Content » Vol 89, Issue 4

Letter to the Editor

Mycosis Fungoides with Recurrent Hodgkin’s Lymphoma and Diffuse Large B-cell Lymphoma

Tomomitsu Miyagaki1, Makoto Sugaya1, Yosaku Minatani1, Hideki Fujita1, Akira Hangaishi2, Mineo Kurokawa2, Yutaka Takazawa3 and Kunihiko Tamaki1

Departments of 1Dermatology, 2Hematology & Oncology, and 3Pathology, Faculty of Medicine, University of Tokyo, 7-3-1 Hongo, Bunkyo-ku, Tokyo 113-8655, Japan. E-mail:

Accepted February 16, 2009.


Mycosis fungoides (MF), a common form of primary cutaneous T-cell lymphoma (CTCL), is a type of to non-Hodgkin’s lymphoma (HL). Although the coexistence of multiple distinct lymphoid neoplasms in the same individual is rare, cases of CTCL associated with HL or other types of non-Hodgkin’s lymphoma have been described previously (1–3). We report here a rare case of MF associated with a composite recurrent HL and diffuse large B-cell lymphoma (DLBCL).

Case Report

A 75-year-old Japanese man was referred to our hospital with scaly erythematous plaques distributed over most of his body. The patient had a history of nodular-sclerosing subtype HL diagnosed at the age of 62 years with persistent fever and left axillary lymph node swelling. Biopsy specimens from axillary lymph nodes showed a pleomorphic cellular infiltrate with bands of fibrosis and contained numerous large atypical cells, including Reed-Sternberg cells and lacunar cells (Fig. 1a). Immunohistochemistry and in situ hybridization showed that the Reed-Sternberg cells were positive for CD30 and Epstein-Barr virus-encoded RNA (EBER) and negative for CD20. In addition, T-cell markers were negative. These features confirmed the diagnosis of nodular-sclerosis subtype of HL. He was treated with polychemotherapy (cyclophosphamide, vincristine, procarbazine and prednisolone) combined with radiation therapy and complete remission was achieved. His medical history was otherwise unremarkable.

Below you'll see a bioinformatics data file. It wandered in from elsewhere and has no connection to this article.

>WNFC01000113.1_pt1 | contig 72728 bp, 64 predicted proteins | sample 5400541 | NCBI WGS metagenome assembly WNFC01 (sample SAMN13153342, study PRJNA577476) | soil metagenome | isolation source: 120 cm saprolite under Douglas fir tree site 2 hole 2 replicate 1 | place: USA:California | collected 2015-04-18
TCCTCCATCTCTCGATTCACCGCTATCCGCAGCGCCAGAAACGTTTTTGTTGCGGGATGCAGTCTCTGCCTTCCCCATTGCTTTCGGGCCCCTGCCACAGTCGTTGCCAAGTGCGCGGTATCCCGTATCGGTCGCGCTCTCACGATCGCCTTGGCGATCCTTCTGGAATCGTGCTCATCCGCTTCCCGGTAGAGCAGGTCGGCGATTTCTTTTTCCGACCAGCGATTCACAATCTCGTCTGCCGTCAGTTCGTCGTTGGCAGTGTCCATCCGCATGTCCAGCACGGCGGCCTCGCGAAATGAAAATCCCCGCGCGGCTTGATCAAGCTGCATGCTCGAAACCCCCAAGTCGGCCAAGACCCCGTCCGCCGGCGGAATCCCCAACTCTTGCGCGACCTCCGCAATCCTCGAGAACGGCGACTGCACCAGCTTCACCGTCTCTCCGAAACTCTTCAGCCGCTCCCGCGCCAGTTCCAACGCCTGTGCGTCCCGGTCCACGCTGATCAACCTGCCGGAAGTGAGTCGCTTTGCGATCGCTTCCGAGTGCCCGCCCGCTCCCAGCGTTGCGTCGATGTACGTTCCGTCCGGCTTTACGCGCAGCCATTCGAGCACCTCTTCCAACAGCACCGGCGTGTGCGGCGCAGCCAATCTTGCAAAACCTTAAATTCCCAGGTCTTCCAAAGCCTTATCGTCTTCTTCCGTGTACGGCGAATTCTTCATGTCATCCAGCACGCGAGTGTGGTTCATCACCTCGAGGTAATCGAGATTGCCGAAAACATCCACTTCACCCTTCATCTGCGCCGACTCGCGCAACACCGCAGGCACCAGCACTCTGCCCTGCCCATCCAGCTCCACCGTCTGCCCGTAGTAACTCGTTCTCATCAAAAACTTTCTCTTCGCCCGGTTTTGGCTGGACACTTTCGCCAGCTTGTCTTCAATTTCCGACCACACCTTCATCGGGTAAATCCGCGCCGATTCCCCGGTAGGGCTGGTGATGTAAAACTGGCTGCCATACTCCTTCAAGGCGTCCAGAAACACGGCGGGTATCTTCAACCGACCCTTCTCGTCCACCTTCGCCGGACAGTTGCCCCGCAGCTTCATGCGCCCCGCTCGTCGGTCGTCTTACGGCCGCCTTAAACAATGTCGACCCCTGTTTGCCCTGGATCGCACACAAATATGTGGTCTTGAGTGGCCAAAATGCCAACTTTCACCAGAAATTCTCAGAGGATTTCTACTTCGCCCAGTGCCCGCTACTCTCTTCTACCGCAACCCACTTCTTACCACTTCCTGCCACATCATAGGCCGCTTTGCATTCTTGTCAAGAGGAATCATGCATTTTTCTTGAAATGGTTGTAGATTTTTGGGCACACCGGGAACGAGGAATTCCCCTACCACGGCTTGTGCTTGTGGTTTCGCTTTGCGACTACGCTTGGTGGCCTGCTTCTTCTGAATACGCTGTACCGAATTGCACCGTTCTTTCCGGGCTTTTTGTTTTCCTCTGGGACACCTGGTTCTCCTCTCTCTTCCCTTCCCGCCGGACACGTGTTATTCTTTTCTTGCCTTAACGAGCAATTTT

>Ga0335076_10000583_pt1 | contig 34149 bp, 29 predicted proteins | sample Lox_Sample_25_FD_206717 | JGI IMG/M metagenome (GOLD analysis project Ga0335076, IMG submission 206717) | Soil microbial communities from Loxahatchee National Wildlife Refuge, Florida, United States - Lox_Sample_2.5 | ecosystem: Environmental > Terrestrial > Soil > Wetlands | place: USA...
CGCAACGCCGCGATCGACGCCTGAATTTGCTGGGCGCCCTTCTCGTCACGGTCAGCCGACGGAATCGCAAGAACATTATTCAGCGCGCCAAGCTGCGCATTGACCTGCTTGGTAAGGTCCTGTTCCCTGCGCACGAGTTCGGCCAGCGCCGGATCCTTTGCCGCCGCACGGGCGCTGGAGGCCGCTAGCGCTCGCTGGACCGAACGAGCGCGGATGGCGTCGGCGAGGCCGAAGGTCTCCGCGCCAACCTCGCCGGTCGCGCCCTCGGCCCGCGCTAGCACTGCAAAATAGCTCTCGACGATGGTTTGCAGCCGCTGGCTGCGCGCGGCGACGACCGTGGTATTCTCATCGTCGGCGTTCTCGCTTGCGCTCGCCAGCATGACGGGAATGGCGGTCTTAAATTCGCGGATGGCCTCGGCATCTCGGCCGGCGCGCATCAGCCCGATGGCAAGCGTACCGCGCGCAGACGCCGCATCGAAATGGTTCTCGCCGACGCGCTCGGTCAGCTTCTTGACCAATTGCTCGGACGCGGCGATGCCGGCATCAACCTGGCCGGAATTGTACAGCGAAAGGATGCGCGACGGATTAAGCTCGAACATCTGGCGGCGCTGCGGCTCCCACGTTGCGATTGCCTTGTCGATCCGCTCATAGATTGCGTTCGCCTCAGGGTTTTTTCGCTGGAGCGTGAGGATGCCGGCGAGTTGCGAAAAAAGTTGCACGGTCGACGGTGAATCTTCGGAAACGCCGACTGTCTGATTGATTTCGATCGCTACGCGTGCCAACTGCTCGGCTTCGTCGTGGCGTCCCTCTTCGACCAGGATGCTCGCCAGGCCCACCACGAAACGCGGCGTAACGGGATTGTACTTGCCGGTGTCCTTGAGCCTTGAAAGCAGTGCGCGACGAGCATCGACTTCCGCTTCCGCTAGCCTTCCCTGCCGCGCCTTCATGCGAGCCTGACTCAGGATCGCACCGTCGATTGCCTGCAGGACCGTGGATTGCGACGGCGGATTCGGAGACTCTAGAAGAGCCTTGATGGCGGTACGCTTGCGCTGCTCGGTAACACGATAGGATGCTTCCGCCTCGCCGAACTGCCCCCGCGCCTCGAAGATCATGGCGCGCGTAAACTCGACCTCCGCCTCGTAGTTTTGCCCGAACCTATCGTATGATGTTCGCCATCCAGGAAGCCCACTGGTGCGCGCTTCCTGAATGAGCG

Fig. 1. (a) Hodgkin’s disease, nodular sclerosis at the age of 62 years (haematoxylin-eosin stain ×200). (b) Hodgkin's disease, recurrence (×100). (c) Infiltration of large-sized centroblasts (×600).